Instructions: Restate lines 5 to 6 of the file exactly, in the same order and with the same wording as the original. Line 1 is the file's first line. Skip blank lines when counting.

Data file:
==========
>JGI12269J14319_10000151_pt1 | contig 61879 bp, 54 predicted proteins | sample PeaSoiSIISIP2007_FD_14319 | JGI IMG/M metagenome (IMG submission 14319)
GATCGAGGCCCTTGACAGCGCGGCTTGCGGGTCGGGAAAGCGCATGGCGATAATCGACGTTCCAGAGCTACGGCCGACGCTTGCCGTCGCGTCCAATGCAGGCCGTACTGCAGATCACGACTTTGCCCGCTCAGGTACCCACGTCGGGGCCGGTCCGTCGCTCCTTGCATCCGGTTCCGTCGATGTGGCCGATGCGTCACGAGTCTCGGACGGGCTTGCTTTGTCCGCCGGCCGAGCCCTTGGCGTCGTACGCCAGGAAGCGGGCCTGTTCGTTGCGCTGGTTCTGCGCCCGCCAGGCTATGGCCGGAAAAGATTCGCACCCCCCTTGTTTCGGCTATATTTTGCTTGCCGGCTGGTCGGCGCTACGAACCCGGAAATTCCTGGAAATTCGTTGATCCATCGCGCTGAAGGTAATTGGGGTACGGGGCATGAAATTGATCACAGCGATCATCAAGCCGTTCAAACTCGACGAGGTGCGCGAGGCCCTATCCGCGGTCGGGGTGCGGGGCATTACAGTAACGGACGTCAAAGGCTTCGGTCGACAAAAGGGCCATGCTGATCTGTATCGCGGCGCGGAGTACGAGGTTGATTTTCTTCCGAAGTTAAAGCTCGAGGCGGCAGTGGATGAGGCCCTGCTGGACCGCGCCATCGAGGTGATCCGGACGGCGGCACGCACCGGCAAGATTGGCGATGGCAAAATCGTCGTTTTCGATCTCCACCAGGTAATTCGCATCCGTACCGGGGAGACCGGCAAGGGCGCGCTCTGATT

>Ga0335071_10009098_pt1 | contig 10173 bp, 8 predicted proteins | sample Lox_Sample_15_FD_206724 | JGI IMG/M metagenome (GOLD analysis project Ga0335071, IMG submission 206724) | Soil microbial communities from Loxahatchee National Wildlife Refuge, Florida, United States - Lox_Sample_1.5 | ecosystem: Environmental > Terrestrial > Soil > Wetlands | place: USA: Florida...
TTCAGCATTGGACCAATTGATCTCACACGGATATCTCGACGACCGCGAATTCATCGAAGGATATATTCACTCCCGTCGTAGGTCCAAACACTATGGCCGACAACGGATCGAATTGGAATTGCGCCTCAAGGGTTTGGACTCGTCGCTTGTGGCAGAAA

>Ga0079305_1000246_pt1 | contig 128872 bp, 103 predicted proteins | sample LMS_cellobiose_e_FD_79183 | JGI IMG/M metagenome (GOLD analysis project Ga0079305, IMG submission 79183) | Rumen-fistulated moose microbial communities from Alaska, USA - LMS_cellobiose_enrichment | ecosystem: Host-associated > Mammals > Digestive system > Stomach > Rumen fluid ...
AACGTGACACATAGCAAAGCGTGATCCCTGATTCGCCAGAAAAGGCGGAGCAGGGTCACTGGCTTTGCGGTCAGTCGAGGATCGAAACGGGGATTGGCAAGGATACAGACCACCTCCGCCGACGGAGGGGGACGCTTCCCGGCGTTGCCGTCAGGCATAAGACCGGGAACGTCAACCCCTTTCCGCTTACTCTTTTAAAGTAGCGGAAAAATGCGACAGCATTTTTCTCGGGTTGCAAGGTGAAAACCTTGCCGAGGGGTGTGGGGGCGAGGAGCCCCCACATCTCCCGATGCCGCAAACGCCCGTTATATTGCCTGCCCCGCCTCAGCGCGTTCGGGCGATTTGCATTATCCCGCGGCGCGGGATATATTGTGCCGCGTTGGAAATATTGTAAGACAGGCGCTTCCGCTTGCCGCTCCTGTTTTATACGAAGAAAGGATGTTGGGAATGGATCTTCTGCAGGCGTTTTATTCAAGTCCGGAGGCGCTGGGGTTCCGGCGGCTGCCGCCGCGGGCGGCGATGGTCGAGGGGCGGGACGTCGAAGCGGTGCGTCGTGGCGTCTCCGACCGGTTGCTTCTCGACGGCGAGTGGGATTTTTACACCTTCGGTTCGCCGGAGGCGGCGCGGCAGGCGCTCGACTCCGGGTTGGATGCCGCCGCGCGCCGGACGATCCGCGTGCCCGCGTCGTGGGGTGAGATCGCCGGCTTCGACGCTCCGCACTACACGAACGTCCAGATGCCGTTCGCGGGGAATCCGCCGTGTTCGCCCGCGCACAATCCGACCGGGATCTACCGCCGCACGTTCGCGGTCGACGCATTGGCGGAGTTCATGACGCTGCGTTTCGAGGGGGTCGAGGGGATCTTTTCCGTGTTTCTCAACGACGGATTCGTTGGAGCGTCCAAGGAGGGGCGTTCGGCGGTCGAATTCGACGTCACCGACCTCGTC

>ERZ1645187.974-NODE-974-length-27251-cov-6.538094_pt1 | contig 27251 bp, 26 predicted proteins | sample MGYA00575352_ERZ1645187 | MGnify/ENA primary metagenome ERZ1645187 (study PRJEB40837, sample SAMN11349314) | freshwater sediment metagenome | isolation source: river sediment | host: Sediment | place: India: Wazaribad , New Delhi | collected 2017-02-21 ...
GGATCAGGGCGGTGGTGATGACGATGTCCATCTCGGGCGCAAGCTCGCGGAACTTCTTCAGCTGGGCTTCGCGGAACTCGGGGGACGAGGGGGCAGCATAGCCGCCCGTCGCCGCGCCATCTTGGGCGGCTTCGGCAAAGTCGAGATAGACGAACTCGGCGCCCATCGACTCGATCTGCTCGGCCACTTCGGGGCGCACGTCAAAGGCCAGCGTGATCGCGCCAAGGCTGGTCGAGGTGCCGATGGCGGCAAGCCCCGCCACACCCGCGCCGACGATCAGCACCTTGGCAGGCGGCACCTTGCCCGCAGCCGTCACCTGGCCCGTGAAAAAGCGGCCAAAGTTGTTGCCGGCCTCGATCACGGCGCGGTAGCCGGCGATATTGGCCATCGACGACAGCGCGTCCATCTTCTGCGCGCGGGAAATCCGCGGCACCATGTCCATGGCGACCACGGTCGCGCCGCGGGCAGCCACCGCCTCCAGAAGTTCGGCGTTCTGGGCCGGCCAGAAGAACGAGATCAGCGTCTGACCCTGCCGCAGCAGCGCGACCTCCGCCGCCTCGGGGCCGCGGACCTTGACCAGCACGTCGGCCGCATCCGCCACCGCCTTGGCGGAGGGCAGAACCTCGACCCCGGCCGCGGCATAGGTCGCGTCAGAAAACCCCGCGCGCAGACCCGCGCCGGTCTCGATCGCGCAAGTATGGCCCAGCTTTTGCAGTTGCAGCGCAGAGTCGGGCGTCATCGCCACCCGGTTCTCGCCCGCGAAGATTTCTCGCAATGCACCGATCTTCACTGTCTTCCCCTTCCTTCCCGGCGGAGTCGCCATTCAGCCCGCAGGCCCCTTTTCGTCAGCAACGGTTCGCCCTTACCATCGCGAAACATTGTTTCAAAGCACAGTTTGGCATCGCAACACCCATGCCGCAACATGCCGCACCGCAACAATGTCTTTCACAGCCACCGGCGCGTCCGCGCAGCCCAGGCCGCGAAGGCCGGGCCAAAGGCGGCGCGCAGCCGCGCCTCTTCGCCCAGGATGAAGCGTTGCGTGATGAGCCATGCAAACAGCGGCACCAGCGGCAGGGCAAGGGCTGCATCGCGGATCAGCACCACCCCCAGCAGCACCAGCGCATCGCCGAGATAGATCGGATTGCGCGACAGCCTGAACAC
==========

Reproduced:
>Ga0079305_1000246_pt1 | contig 128872 bp, 103 predicted proteins | sample LMS_cellobiose_e_FD_79183 | JGI IMG/M metagenome (GOLD analysis project Ga0079305, IMG submission 79183) | Rumen-fistulated moose microbial communities from Alaska, USA - LMS_cellobiose_enrichment | ecosystem: Host-associated > Mammals > Digestive system > Stomach > Rumen fluid ...
AACGTGACACATAGCAAAGCGTGATCCCTGATTCGCCAGAAAAGGCGGAGCAGGGTCACTGGCTTTGCGGTCAGTCGAGGATCGAAACGGGGATTGGCAAGGATACAGACCACCTCCGCCGACGGAGGGGGACGCTTCCCGGCGTTGCCGTCAGGCATAAGACCGGGAACGTCAACCCCTTTCCGCTTACTCTTTTAAAGTAGCGGAAAAATGCGACAGCATTTTTCTCGGGTTGCAAGGTGAAAACCTTGCCGAGGGGTGTGGGGGCGAGGAGCCCCCACATCTCCCGATGCCGCAAACGCCCGTTATATTGCCTGCCCCGCCTCAGCGCGTTCGGGCGATTTGCATTATCCCGCGGCGCGGGATATATTGTGCCGCGTTGGAAATATTGTAAGACAGGCGCTTCCGCTTGCCGCTCCTGTTTTATACGAAGAAAGGATGTTGGGAATGGATCTTCTGCAGGCGTTTTATTCAAGTCCGGAGGCGCTGGGGTTCCGGCGGCTGCCGCCGCGGGCGGCGATGGTCGAGGGGCGGGACGTCGAAGCGGTGCGTCGTGGCGTCTCCGACCGGTTGCTTCTCGACGGCGAGTGGGATTTTTACACCTTCGGTTCGCCGGAGGCGGCGCGGCAGGCGCTCGACTCCGGGTTGGATGCCGCCGCGCGCCGGACGATCCGCGTGCCCGCGTCGTGGGGTGAGATCGCCGGCTTCGACGCTCCGCACTACACGAACGTCCAGATGCCGTTCGCGGGGAATCCGCCGTGTTCGCCCGCGCACAATCCGACCGGGATCTACCGCCGCACGTTCGCGGTCGACGCATTGGCGGAGTTCATGACGCTGCGTTTCGAGGGGGTCGAGGGGATCTTTTCCGTGTTTCTCAACGACGGATTCGTTGGAGCGTCCAAGGAGGGGCGTTCGGCGGTCGAATTCGACGTCACCGACCTCGTC